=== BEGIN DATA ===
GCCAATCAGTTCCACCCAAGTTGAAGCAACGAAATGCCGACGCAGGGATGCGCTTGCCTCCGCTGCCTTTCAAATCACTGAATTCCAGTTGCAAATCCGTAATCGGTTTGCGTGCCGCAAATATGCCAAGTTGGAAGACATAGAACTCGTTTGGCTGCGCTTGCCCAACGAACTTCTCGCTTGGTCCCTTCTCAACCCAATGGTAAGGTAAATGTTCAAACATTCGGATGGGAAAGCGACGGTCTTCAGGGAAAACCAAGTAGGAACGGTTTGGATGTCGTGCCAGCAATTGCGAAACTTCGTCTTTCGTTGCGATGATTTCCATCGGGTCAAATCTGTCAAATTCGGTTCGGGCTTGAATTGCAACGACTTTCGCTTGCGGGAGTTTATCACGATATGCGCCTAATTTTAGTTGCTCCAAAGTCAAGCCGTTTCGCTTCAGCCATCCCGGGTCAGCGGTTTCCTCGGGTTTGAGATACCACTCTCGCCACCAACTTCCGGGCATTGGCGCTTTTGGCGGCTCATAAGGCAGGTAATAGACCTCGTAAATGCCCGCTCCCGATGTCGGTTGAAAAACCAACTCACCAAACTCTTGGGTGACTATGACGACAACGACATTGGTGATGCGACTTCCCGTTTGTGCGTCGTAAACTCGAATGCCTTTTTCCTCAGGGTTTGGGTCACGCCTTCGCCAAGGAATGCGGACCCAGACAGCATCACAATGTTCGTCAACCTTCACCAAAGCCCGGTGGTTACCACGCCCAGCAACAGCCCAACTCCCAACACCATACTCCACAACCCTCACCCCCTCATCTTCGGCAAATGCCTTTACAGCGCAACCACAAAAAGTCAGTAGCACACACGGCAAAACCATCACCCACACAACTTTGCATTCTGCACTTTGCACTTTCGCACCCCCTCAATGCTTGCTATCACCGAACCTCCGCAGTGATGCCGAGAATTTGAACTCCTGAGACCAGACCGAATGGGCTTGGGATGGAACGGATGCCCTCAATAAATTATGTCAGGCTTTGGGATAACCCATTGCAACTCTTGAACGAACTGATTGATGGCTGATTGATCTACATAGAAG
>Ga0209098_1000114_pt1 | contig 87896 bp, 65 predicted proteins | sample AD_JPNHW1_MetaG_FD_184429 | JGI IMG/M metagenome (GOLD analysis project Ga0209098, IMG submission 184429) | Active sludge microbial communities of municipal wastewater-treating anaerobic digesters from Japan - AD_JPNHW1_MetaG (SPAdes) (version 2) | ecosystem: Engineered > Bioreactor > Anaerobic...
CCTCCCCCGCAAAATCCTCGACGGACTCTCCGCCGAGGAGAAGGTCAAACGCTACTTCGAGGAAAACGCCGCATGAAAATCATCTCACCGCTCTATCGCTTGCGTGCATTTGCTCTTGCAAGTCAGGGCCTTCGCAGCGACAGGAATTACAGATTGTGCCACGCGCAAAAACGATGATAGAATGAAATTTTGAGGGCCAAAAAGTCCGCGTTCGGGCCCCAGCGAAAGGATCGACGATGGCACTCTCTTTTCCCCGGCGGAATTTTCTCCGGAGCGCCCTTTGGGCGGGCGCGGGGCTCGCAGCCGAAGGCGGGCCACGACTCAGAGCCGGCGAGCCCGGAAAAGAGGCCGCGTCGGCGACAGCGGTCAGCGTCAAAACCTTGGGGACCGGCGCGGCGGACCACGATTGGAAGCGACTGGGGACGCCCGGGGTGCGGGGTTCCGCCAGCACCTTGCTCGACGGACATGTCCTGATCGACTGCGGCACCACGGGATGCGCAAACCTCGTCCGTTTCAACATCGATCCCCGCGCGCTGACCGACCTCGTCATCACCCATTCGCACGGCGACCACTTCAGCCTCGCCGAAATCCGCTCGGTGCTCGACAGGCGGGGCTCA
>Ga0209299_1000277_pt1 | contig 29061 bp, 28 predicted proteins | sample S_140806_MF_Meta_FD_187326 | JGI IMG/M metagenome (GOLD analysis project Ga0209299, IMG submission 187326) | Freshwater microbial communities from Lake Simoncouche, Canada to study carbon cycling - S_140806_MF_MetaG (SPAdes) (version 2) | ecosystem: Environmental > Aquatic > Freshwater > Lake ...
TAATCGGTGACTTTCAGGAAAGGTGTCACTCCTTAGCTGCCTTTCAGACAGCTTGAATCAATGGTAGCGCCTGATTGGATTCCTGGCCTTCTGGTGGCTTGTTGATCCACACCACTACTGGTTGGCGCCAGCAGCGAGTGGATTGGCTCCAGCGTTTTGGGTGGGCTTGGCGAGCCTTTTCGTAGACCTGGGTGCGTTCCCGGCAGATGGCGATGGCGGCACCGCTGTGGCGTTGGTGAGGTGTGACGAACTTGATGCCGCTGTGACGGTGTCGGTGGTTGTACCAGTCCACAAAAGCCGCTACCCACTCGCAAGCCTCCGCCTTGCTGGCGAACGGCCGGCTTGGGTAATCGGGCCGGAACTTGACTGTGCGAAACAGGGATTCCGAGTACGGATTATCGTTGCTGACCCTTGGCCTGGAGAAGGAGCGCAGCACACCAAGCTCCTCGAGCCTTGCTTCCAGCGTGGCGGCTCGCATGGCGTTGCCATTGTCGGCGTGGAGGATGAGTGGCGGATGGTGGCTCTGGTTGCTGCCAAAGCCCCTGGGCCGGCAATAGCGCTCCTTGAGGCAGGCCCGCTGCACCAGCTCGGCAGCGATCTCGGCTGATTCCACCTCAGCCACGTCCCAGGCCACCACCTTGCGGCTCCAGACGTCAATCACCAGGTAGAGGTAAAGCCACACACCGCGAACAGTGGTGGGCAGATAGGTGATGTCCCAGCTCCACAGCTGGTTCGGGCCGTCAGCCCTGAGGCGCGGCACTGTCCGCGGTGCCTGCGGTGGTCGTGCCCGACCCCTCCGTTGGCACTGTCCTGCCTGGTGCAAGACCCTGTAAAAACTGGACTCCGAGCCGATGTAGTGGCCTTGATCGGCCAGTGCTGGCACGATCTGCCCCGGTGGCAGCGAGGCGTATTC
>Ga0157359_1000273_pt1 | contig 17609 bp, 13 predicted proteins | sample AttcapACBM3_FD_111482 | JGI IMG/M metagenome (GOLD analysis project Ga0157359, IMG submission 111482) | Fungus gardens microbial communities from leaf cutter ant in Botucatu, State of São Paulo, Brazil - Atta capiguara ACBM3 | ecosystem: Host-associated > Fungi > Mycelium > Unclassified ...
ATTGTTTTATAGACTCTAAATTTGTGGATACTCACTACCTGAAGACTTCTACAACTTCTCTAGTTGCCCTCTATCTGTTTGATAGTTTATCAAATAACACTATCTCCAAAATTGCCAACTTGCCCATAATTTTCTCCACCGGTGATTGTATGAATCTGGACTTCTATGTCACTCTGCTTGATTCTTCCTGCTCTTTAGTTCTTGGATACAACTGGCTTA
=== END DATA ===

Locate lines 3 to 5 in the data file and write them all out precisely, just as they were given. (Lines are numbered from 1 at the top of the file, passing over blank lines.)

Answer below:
CCTCCCCCGCAAAATCCTCGACGGACTCTCCGCCGAGGAGAAGGTCAAACGCTACTTCGAGGAAAACGCCGCATGAAAATCATCTCACCGCTCTATCGCTTGCGTGCATTTGCTCTTGCAAGTCAGGGCCTTCGCAGCGACAGGAATTACAGATTGTGCCACGCGCAAAAACGATGATAGAATGAAATTTTGAGGGCCAAAAAGTCCGCGTTCGGGCCCCAGCGAAAGGATCGACGATGGCACTCTCTTTTCCCCGGCGGAATTTTCTCCGGAGCGCCCTTTGGGCGGGCGCGGGGCTCGCAGCCGAAGGCGGGCCACGACTCAGAGCCGGCGAGCCCGGAAAAGAGGCCGCGTCGGCGACAGCGGTCAGCGTCAAAACCTTGGGGACCGGCGCGGCGGACCACGATTGGAAGCGACTGGGGACGCCCGGGGTGCGGGGTTCCGCCAGCACCTTGCTCGACGGACATGTCCTGATCGACTGCGGCACCACGGGATGCGCAAACCTCGTCCGTTTCAACATCGATCCCCGCGCGCTGACCGACCTCGTCATCACCCATTCGCACGGCGACCACTTCAGCCTCGCCGAAATCCGCTCGGTGCTCGACAGGCGGGGCTCA
>Ga0209299_1000277_pt1 | contig 29061 bp, 28 predicted proteins | sample S_140806_MF_Meta_FD_187326 | JGI IMG/M metagenome (GOLD analysis project Ga0209299, IMG submission 187326) | Freshwater microbial communities from Lake Simoncouche, Canada to study carbon cycling - S_140806_MF_MetaG (SPAdes) (version 2) | ecosystem: Environmental > Aquatic > Freshwater > Lake ...
TAATCGGTGACTTTCAGGAAAGGTGTCACTCCTTAGCTGCCTTTCAGACAGCTTGAATCAATGGTAGCGCCTGATTGGATTCCTGGCCTTCTGGTGGCTTGTTGATCCACACCACTACTGGTTGGCGCCAGCAGCGAGTGGATTGGCTCCAGCGTTTTGGGTGGGCTTGGCGAGCCTTTTCGTAGACCTGGGTGCGTTCCCGGCAGATGGCGATGGCGGCACCGCTGTGGCGTTGGTGAGGTGTGACGAACTTGATGCCGCTGTGACGGTGTCGGTGGTTGTACCAGTCCACAAAAGCCGCTACCCACTCGCAAGCCTCCGCCTTGCTGGCGAACGGCCGGCTTGGGTAATCGGGCCGGAACTTGACTGTGCGAAACAGGGATTCCGAGTACGGATTATCGTTGCTGACCCTTGGCCTGGAGAAGGAGCGCAGCACACCAAGCTCCTCGAGCCTTGCTTCCAGCGTGGCGGCTCGCATGGCGTTGCCATTGTCGGCGTGGAGGATGAGTGGCGGATGGTGGCTCTGGTTGCTGCCAAAGCCCCTGGGCCGGCAATAGCGCTCCTTGAGGCAGGCCCGCTGCACCAGCTCGGCAGCGATCTCGGCTGATTCCACCTCAGCCACGTCCCAGGCCACCACCTTGCGGCTCCAGACGTCAATCACCAGGTAGAGGTAAAGCCACACACCGCGAACAGTGGTGGGCAGATAGGTGATGTCCCAGCTCCACAGCTGGTTCGGGCCGTCAGCCCTGAGGCGCGGCACTGTCCGCGGTGCCTGCGGTGGTCGTGCCCGACCCCTCCGTTGGCACTGTCCTGCCTGGTGCAAGACCCTGTAAAAACTGGACTCCGAGCCGATGTAGTGGCCTTGATCGGCCAGTGCTGGCACGATCTGCCCCGGTGGCAGCGAGGCGTATTC